Start:Newport, RI, USA
The 635-mile biennial Newport Bermuda Race is the oldest regularly scheduled ocean race, one of the very few international distance races, and one of just two of the world’s regularly scheduled races held almost entirely out of sight of land. This is one of the oldest regattas - it was founded in 1906. In 2020, the 52nd Bermuda Race will be held.
Its purpose is “to encourage the designing, building, and sailing of small seaworthy yachts, to make popular cruising upon deep water, and to develop in the amateur sailor a love of true seamanship, and to give an opportunity to become proficient in the art of navigation. . . .” The race attracts sailors from across North America and the globe. Regatta organizers encourage the participation of beginners.
The regatta starts just off Castle Hill Lighthouse. 150-200 boats take two hours to start the race with thousands of onlookers from the shore and water. Depending on the weather, the currents in the Gulf Stream, and the boat’s size, the race takes 2 – 6 to six days finishing off St. David’s Lighthouse.
Some interesting statistics: in 2006, the largest number of yachts - 265, participated, in 2018, yachtsmen represented 26 countries of the world. It is interesting, what facts will the regatta add to its statistics in 2020?
The regatta starts in Newport near Castle Hill Lighthouse. 150-200 yachts will take part in the race, thousands of spectators will watch the start from the shore.
The start of the race to Bermuda. Depending on weather conditions and the size of the boat, the regatta takes from two to six days.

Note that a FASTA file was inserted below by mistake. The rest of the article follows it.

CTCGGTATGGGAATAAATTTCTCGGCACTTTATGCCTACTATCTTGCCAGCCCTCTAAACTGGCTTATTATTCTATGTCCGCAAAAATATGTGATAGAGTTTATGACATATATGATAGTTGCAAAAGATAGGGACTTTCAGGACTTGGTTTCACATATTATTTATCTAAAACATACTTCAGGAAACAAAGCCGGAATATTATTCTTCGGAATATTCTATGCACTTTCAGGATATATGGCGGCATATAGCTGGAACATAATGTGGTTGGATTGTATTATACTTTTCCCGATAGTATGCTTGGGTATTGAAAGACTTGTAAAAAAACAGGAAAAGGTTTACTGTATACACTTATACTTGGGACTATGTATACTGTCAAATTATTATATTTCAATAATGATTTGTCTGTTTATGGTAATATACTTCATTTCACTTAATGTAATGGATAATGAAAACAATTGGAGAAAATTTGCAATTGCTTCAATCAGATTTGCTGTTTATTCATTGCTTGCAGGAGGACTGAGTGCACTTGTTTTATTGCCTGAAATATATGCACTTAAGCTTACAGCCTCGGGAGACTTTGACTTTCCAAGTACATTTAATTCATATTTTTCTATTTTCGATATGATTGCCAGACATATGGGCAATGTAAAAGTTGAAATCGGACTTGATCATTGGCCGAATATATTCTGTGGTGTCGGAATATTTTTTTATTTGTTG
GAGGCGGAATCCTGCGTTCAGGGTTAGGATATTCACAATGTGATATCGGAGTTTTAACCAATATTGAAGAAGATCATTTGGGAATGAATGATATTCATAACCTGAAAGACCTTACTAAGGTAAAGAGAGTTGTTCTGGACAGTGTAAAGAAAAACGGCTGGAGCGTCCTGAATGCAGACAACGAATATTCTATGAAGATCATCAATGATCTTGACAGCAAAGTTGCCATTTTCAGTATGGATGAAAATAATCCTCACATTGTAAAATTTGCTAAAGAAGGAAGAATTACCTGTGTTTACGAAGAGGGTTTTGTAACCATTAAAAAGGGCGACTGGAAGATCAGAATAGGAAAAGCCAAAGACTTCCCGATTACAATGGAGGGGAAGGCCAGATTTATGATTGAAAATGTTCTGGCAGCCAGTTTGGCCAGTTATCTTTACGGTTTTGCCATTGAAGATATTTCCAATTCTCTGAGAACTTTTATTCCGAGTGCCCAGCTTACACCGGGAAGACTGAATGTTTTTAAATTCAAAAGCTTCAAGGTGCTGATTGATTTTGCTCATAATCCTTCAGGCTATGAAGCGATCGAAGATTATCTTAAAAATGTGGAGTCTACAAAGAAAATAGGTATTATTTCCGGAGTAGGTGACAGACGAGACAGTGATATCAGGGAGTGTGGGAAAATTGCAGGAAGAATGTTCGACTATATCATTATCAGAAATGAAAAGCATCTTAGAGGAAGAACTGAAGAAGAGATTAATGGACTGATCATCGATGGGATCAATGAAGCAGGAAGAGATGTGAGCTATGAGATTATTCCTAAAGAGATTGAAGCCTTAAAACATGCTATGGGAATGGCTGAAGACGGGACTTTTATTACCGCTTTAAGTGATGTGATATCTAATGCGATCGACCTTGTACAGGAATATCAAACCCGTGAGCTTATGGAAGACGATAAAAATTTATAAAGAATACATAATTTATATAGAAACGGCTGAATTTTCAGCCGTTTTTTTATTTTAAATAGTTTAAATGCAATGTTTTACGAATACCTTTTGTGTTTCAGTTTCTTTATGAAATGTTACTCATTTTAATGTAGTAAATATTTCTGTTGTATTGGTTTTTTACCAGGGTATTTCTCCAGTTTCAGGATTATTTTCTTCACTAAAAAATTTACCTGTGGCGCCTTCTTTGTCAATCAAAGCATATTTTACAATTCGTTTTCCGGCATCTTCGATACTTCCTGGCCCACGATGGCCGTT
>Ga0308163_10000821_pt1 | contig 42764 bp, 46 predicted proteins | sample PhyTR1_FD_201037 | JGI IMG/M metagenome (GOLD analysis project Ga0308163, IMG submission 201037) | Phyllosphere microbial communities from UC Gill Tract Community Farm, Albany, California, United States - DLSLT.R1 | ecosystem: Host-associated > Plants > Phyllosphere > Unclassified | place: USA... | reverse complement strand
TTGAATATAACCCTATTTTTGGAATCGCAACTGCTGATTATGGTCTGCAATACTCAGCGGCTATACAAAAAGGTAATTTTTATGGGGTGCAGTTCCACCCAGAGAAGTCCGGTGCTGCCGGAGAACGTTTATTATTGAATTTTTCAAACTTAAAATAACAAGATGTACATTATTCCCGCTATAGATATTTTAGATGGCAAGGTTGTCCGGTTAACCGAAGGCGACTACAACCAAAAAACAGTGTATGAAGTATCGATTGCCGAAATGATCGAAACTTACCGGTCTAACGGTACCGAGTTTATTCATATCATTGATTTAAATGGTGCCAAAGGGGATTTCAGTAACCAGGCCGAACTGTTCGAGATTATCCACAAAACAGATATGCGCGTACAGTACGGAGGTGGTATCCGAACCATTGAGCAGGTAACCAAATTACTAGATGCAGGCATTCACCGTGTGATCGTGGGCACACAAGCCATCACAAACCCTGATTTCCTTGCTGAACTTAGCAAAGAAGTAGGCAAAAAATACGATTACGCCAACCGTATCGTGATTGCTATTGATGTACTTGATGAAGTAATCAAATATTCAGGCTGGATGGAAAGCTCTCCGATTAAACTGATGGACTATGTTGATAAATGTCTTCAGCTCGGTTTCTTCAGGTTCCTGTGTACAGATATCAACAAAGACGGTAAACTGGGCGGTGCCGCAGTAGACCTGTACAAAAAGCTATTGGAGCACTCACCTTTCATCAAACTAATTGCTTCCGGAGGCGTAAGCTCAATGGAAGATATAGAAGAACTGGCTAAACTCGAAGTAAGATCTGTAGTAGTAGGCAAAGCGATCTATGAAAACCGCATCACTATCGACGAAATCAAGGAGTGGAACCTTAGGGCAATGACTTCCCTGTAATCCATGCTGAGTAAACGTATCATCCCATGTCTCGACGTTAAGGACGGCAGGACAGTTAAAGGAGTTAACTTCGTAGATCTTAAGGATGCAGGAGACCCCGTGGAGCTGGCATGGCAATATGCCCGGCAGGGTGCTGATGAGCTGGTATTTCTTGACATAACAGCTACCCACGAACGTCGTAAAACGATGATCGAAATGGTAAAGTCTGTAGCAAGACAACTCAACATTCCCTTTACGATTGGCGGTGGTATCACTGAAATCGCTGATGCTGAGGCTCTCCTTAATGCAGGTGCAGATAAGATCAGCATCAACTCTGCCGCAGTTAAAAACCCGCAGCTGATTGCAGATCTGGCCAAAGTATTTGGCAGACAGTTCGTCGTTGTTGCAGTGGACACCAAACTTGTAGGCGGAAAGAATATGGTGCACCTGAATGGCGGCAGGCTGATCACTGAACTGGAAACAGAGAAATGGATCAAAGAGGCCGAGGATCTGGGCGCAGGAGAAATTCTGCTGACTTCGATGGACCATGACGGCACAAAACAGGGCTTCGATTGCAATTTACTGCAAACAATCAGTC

The end of the regatta, awarding and gala dinner at the Governor's house.
The regatta runs from Newport to Bermuda via the Gulf Stream.
Yes, of course. There will be an experienced skipper and team members on the yacht. They will give you a role and teach you everything you need to know to be a useful team member and feel comfortable.
Yes, all team members will definitely try themselves in different roles to better understand each other. Standing at the helm is an integral part of training for beginners as well as setting sails, and helping the team during moorings.
As a rule, participants in the regatta live on the yacht. The boat has everything you need for a comfortable stay: nice beds, a kitchen, a shower with toilet. If you do not want to live on a yacht, then you can arrange to stay at the hotel onshore.
The crew decides altogether what kind of food they prefer to eat and makes necessary purchases. Simple dishes can be cooked, usually taking turns. Some regattas offer daily meals and intensive evening program for all crews.
We can make an invitation for a visa, but you need to apply for a visa by yourself.
Most people tolerate some seasickness easily. If you feel that you are starting to feel sick, it is best to get at the steering wheel or tune the sails. Get yourself busy, show your body that you don’t have time to get sick, you have to fight for victory in the race. There are also many quite effective medicines from sickness. If you start taking them in advance, then the probability of seasickness is almost zero.
Before each trip, we organize an online meeting where participants get to know each other and the captain. The captain will answer all your questions. The crew will have a group chat so you can get to know each other before the start of the regatta. Then you will meet in the marina.
The main rule is to dress comfortably and according to the weather. Clothing: • windbreaker and pants or shorts; • shirt/jacket with UV protection (thermal underwear and fleece); • adjustable hat/cap; • gloves. We recommend to purchase a long-sleeved jacket with UV protection in order to protect yourself from the sun and strong wind. Yachting shoes should be: • light, with non-slip white outsole; • with the fixed heel; • with a tightly closed nose. During the sailing without shoes, you can fall or injure your fingers and feet on the deck. There are many protruding parts on the boat that are easy to catch. Unfortunately, even experienced sailors are not protected from unpleasant injuries when they ignore this simple rule.